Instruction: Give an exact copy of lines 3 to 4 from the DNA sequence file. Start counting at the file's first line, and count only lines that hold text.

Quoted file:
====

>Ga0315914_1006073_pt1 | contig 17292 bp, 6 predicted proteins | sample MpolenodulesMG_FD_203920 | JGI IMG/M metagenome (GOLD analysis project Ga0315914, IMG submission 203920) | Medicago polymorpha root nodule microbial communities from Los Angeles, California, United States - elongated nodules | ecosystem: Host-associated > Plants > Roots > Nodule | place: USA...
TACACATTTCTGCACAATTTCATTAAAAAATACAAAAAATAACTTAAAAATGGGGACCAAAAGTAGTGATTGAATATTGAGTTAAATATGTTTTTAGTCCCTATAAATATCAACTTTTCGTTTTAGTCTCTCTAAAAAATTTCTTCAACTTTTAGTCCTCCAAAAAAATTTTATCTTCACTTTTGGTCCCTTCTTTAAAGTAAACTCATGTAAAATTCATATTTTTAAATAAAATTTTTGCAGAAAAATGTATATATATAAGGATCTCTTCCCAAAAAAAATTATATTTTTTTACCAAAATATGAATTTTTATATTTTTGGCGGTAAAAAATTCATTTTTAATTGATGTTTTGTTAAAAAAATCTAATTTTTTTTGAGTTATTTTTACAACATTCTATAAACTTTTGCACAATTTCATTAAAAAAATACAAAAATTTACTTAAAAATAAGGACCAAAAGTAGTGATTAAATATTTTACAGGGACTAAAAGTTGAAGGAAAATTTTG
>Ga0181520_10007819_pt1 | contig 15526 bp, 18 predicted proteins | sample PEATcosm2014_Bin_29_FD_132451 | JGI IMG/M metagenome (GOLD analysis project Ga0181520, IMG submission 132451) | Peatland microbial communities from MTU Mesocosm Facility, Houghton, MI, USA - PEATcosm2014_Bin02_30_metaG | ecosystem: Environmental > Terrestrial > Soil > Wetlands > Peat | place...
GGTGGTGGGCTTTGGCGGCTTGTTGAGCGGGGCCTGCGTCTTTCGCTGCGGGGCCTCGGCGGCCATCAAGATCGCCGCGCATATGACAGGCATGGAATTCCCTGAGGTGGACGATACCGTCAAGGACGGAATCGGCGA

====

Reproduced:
>Ga0181520_10007819_pt1 | contig 15526 bp, 18 predicted proteins | sample PEATcosm2014_Bin_29_FD_132451 | JGI IMG/M metagenome (GOLD analysis project Ga0181520, IMG submission 132451) | Peatland microbial communities from MTU Mesocosm Facility, Houghton, MI, USA - PEATcosm2014_Bin02_30_metaG | ecosystem: Environmental > Terrestrial > Soil > Wetlands > Peat | place...
GGTGGTGGGCTTTGGCGGCTTGTTGAGCGGGGCCTGCGTCTTTCGCTGCGGGGCCTCGGCGGCCATCAAGATCGCCGCGCATATGACAGGCATGGAATTCCCTGAGGTGGACGATACCGTCAAGGACGGAATCGGCGA